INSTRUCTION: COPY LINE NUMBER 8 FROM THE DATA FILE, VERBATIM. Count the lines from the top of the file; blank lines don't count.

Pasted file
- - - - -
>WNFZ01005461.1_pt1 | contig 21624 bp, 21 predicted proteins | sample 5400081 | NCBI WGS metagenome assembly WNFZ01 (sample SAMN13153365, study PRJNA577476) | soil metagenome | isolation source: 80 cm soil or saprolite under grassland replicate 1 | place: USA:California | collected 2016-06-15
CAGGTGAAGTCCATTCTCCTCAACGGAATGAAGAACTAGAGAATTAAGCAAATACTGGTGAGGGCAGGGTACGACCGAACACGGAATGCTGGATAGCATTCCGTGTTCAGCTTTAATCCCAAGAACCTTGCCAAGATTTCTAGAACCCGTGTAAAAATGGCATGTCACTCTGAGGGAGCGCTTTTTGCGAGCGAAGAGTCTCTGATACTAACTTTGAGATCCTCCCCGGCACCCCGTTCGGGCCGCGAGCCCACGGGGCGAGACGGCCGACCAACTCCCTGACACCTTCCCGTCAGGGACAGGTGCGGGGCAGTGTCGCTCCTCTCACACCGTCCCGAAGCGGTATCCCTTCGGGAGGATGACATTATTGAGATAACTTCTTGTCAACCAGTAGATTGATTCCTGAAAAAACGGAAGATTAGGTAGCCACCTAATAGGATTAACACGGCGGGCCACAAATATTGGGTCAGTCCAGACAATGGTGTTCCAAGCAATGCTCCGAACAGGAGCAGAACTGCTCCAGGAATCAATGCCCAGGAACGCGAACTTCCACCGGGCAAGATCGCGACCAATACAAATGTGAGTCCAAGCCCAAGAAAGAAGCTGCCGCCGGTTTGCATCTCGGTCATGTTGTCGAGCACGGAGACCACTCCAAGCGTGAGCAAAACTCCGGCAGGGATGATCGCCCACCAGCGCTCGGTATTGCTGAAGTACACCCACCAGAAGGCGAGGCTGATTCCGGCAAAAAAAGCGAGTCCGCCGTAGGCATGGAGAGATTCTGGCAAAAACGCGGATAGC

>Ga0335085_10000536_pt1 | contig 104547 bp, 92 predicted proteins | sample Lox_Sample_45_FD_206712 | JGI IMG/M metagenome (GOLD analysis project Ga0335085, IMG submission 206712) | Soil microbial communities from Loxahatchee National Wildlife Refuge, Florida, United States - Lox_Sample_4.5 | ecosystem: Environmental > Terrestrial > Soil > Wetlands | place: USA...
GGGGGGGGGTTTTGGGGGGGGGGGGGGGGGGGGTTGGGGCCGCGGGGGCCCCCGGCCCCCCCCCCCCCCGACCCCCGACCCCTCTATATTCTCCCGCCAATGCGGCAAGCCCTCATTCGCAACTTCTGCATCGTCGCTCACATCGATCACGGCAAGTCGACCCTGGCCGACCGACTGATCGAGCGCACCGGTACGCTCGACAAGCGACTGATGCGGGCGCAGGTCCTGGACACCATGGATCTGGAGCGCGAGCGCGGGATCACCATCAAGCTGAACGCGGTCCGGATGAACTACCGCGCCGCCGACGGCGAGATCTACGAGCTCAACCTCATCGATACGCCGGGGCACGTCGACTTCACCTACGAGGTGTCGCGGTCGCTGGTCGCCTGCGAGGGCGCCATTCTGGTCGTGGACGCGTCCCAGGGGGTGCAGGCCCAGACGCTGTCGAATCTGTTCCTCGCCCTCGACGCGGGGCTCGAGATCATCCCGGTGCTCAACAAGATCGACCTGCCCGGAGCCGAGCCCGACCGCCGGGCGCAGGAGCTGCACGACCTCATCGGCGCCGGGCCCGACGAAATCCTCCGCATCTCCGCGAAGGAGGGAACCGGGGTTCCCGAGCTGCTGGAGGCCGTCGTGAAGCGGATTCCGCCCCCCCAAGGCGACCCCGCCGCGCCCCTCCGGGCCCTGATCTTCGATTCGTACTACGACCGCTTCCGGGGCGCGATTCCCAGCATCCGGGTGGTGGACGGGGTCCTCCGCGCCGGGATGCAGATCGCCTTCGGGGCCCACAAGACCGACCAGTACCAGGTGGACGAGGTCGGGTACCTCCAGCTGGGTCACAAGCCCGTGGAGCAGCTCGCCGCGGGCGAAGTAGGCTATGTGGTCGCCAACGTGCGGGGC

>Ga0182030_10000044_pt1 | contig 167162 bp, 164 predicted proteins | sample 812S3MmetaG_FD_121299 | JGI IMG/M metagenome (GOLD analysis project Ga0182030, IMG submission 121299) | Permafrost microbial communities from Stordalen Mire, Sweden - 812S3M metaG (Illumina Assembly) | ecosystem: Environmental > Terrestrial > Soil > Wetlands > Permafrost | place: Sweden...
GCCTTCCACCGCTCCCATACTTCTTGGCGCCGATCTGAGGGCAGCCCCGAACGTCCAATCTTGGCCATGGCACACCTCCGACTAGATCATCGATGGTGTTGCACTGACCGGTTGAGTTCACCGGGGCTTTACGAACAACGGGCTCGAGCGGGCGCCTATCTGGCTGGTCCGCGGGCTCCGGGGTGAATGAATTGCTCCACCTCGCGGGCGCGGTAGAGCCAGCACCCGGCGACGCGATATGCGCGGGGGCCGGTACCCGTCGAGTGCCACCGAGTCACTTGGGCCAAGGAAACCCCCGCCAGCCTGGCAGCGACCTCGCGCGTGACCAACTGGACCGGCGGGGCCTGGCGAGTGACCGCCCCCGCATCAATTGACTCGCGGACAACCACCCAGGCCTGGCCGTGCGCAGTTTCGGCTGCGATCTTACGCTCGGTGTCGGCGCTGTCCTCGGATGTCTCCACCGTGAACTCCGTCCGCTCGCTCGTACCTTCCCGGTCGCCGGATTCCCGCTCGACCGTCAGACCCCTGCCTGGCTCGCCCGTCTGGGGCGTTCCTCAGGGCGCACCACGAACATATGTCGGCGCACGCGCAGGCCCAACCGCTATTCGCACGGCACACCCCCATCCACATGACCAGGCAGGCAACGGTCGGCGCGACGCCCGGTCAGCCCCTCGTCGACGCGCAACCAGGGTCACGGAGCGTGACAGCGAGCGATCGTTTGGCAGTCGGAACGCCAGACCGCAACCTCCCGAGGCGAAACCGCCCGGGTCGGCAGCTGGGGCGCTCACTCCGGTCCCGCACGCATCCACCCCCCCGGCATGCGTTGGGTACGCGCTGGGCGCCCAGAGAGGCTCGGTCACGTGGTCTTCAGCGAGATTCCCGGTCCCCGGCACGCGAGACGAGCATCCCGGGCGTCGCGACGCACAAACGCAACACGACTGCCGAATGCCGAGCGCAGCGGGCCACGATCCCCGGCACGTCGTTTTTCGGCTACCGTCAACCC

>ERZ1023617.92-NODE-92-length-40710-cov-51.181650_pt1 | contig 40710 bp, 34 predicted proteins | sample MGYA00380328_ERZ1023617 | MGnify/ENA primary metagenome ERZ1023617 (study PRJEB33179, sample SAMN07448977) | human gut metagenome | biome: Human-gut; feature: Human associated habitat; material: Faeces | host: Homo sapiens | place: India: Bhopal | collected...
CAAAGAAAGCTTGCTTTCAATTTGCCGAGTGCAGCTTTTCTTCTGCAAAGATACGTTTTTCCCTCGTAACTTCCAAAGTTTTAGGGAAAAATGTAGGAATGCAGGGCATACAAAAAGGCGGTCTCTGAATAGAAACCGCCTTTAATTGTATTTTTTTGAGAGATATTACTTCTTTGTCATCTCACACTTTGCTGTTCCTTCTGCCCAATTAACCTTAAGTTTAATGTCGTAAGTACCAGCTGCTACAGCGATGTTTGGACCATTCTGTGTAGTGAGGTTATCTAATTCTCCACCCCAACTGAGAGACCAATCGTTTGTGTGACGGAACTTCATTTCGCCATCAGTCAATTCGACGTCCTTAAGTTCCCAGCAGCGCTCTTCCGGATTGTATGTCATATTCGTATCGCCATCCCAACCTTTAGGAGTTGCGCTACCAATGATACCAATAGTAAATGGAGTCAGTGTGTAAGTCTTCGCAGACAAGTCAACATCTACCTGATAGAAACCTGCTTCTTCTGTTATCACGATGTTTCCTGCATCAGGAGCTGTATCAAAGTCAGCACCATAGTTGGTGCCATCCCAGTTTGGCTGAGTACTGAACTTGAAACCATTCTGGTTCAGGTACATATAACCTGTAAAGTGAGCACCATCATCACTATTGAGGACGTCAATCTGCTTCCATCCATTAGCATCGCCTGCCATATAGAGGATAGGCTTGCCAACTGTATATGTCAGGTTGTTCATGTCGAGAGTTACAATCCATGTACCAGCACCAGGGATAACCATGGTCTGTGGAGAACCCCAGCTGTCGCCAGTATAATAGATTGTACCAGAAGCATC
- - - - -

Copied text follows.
CAAAGAAAGCTTGCTTTCAATTTGCCGAGTGCAGCTTTTCTTCTGCAAAGATACGTTTTTCCCTCGTAACTTCCAAAGTTTTAGGGAAAAATGTAGGAATGCAGGGCATACAAAAAGGCGGTCTCTGAATAGAAACCGCCTTTAATTGTATTTTTTTGAGAGATATTACTTCTTTGTCATCTCACACTTTGCTGTTCCTTCTGCCCAATTAACCTTAAGTTTAATGTCGTAAGTACCAGCTGCTACAGCGATGTTTGGACCATTCTGTGTAGTGAGGTTATCTAATTCTCCACCCCAACTGAGAGACCAATCGTTTGTGTGACGGAACTTCATTTCGCCATCAGTCAATTCGACGTCCTTAAGTTCCCAGCAGCGCTCTTCCGGATTGTATGTCATATTCGTATCGCCATCCCAACCTTTAGGAGTTGCGCTACCAATGATACCAATAGTAAATGGAGTCAGTGTGTAAGTCTTCGCAGACAAGTCAACATCTACCTGATAGAAACCTGCTTCTTCTGTTATCACGATGTTTCCTGCATCAGGAGCTGTATCAAAGTCAGCACCATAGTTGGTGCCATCCCAGTTTGGCTGAGTACTGAACTTGAAACCATTCTGGTTCAGGTACATATAACCTGTAAAGTGAGCACCATCATCACTATTGAGGACGTCAATCTGCTTCCATCCATTAGCATCGCCTGCCATATAGAGGATAGGCTTGCCAACTGTATATGTCAGGTTGTTCATGTCGAGAGTTACAATCCATGTACCAGCACCAGGGATAACCATGGTCTGTGGAGAACCCCAGCTGTCGCCAGTATAATAGATTGTACCAGAAGCATC